In the master bath, Fornasetti Acquario wallpaper from Cole & Songs. Carrara statuary marble. Fixtures, hardware, and mirrors from Elegant Additions.
In the TV room, Biedermeier chair from Kenneth Switzer. Robert Longo's "Max" lithograph, 2002. Walls lacquered in Fine Paints of Europe Rail Blue, by J.M. Coulson Ent.
In the entry, Peck & Co. custom light fixture designed by Jon Green. Custom stools by Designer's Furniture Mfg. in Pierre Frey velvet. Carvers' Guild mirrors. Floor is black granite and white Thassos marble.
Dining room detail: Neoclassic sconce from Carlos de la Puente Antiques, New York. Rubelli silk velvet upholstered wall. Alabaster urn from Area.
Interior designer Jon Green.
In the dining rom, custom chairs by Designer's Furniture Mfg. in Jack Larsen fabric, Donald Sultan Tulip sculpture from McClain Gallery. Empire-style chandelier. Marquetry floor is by Schenck & Co.
The dressing room holds Bill Moritz's collection of John Lobb shoes. Custom ottoman in Rubelli fabric. Fashion designer Michael Vollbracht's "The Discus Thrower" gouaches, undated.
In the dressing room, Theodore Alexander Althorpe collection chair. Tom Dixon copper brogue. Acanthus Stripe wall covering by Celerie Kemble for Schumacher.
Monogrammed wall brush. Faux-shagreen nesting tables.
In the china room, Julian Schnabel's "The Great Keppel Island to Sandy Cape," 2006, from "Navigation Drawings" series. Custom table and chairs from Designer's Furniture Mfg. Vintage glazed Chinese ducks from Kirby Antiques. Neoclassic sconces from D&D Antiques, NY.
In the library, custom chairs by Designer's Furniture Mfg. in Jack Larsen fabric. Fortuny light fixture. Walls are Fine Paints of Europe Admiral Gray lacquer by J.M. Coulson Ent.
For Bill Moritz and Wayne Stinnett, the golden years aren’t about kicking back and looking back. If anything, their lives are busier and more focused than ever since retirement.
Stinnett, a former energy executive, is an avid golfer who has played the 100 courses in the British Isles — and counting. Moritz, who left Neiman Marcus after more than two decades as a manager in the fur division, spent two years overseeing the renovations of their Villa d’Este high-rise apartment in the Uptown Park area.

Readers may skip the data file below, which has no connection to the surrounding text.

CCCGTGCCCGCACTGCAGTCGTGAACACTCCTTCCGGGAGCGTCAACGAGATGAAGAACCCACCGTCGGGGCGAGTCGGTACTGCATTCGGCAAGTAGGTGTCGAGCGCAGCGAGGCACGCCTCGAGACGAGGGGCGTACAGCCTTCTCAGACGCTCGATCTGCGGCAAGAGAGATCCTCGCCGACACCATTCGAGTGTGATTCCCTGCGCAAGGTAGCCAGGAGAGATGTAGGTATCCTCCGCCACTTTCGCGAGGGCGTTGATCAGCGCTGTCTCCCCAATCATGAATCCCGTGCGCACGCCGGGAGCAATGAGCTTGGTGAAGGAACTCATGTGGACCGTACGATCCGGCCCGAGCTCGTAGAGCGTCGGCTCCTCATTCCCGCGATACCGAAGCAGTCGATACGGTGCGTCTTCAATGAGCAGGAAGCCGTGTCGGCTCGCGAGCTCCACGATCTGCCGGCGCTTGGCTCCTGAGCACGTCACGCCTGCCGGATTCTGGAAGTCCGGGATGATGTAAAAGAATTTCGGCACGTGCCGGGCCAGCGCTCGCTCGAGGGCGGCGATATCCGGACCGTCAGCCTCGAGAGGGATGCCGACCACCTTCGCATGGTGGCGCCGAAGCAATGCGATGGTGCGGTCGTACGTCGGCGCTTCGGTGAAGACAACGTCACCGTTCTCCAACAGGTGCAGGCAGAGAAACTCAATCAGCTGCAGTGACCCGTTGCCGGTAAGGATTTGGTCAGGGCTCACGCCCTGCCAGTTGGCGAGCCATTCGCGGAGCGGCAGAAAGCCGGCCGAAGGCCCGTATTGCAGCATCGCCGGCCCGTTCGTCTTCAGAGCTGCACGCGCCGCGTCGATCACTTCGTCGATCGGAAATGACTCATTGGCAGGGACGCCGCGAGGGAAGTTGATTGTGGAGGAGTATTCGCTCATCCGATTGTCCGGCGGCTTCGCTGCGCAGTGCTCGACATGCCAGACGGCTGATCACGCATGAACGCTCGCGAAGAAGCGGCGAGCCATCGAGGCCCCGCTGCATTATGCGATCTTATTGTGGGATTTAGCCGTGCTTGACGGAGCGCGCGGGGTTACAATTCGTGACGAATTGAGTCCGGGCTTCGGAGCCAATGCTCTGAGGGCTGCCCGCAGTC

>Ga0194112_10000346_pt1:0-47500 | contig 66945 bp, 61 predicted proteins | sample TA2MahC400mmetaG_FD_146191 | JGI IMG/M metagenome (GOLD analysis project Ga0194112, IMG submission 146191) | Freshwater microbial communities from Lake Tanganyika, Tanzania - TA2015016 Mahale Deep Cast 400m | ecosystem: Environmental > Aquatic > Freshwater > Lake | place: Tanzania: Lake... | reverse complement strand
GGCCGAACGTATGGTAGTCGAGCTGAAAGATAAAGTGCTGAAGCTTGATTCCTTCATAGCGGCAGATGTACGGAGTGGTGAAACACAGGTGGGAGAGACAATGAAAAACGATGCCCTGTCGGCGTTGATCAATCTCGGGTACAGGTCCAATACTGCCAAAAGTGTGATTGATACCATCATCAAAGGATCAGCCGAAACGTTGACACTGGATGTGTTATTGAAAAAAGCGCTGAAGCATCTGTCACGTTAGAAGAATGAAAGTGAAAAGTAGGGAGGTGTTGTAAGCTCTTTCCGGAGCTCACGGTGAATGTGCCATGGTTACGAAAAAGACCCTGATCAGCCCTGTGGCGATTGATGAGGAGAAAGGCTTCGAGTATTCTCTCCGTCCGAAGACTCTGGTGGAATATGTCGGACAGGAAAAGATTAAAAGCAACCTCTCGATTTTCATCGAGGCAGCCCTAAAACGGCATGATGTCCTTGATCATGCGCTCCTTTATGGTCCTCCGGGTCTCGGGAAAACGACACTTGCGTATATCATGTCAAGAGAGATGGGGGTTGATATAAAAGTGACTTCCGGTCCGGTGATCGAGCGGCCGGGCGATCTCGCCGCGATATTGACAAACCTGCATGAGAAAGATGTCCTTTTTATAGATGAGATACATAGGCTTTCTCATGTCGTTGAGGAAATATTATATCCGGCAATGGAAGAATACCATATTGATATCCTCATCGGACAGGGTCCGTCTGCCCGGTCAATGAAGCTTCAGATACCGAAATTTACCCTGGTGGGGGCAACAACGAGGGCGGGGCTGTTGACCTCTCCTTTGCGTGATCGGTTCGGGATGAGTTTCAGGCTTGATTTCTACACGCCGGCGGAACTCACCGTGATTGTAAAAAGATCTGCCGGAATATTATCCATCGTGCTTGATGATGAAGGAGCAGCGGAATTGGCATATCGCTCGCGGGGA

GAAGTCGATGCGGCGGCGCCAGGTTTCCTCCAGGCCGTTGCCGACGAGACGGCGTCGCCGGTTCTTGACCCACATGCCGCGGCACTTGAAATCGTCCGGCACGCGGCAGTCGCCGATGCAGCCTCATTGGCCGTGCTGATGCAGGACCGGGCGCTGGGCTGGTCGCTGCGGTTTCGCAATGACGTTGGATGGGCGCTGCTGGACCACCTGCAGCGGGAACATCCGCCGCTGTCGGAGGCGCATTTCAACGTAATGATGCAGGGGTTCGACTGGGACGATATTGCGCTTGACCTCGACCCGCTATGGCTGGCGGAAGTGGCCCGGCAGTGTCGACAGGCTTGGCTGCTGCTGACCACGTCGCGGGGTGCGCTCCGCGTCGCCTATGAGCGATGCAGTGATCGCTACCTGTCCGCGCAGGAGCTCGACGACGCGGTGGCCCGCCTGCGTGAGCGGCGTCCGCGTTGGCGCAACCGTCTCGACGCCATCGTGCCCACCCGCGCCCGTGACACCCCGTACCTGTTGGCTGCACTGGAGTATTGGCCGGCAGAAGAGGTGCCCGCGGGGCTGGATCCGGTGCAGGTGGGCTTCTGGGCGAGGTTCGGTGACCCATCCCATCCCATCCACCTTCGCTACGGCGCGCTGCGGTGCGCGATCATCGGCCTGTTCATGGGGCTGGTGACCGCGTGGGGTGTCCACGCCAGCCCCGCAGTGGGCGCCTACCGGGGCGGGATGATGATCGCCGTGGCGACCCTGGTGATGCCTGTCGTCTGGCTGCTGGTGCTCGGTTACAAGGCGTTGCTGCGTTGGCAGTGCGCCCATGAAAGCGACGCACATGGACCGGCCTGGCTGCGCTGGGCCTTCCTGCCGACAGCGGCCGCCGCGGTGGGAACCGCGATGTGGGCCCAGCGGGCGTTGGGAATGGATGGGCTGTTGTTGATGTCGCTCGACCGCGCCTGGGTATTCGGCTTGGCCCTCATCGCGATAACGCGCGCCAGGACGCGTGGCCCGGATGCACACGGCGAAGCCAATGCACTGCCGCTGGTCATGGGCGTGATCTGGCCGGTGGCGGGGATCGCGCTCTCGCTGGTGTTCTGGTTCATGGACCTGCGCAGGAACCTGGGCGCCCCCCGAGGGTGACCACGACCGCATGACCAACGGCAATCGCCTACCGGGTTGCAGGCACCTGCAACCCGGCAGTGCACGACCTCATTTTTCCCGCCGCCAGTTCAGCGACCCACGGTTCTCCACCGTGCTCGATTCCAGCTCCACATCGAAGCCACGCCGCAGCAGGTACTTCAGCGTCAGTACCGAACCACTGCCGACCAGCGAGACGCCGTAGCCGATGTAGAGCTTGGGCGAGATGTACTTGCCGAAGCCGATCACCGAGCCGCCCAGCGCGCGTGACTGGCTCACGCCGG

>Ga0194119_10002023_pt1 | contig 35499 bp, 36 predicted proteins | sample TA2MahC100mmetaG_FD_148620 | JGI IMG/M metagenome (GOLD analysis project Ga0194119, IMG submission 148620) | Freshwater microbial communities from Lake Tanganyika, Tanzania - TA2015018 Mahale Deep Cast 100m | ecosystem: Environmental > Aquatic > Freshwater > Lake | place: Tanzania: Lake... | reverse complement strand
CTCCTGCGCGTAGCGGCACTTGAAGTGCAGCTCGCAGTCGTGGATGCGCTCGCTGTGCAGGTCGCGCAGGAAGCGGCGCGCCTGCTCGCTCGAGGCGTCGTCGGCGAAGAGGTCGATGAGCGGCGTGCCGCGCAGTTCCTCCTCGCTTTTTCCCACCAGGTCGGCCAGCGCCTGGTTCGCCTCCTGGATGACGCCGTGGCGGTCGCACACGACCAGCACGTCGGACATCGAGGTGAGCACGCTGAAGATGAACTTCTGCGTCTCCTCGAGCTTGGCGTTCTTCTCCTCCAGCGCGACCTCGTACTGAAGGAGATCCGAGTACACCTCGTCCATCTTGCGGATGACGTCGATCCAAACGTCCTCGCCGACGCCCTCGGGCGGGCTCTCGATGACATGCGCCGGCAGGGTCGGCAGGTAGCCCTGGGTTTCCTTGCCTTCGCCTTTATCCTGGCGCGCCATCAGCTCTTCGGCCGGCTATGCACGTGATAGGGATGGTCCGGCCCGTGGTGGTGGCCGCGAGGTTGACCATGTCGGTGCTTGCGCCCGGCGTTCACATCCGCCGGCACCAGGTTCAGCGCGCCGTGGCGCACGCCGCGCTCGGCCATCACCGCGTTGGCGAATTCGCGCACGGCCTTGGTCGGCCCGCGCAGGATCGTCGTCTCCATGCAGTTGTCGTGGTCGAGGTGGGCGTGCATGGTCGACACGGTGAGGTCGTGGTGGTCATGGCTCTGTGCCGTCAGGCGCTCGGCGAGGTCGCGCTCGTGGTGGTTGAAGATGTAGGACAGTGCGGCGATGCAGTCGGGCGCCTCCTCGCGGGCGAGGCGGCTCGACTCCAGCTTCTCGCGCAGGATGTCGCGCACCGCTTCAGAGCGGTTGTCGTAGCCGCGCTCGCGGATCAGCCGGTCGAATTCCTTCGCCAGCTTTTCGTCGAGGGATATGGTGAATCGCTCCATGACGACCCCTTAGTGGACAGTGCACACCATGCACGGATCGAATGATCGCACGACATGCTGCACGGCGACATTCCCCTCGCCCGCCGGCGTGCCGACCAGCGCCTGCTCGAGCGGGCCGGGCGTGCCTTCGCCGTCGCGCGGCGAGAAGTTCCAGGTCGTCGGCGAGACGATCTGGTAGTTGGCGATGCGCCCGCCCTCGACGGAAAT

The pair travels constantly, and their frequent dinner parties are vibrant affairs — Stinnett, an accomplished cook, studied in Bologna and Paris — with Moritz putting together a diverse guest list to spark lively conversations. “I love people with strong personalities,” Moritz says. “I invite people with opinions, even if I don’t agree with them. We had a dinner party last night with guests from very different political viewpoints. I laid the ground rules: Talk but do not argue — at least until the dessert course. Then all bets are off.”
This intrepid approach applies to almost every aspect of their lives, including the design of their high-rise, which is a spirited mix of furniture from many periods, modern art, and color- blocked bold hues. “Sometimes you have to be fearless with design,” says Moritz, “I don’t like to be safe. What fun is that?”
For their new home the couple enlisted the expertise of good friend and interior designer Jon Green of Indigo Interior Design. Green, who is known for his use of graphic spatial definition and harmonic color, was ideally suited for the task of corralling their passion for boldness into something that would endure. “They put a lot of trust in me, which I took very seriously,” Green says. “They plan on this being the last place they decorate, so I had to pull out all the stops.”
The entire 3,360-square-foot apartment was gutted and reconfigured, under the auspices of Carlo Di Nunzio of Di Nunzio Lifestyle Architecture and general contractor Goodman Even Inc., which specializes in luxury high-rise renovations. Gone now is the maze of view-blocking hallways from the unit’s original 1999 footprint, replaced by spacious rooms that flow naturally into each other. Moritz, who worked in Manhattan earlier in his career, wanted the bones of the rooms to have the feel of that city’s glorious pre-war apartments, with high ceilings and beautiful plaster moldings and details.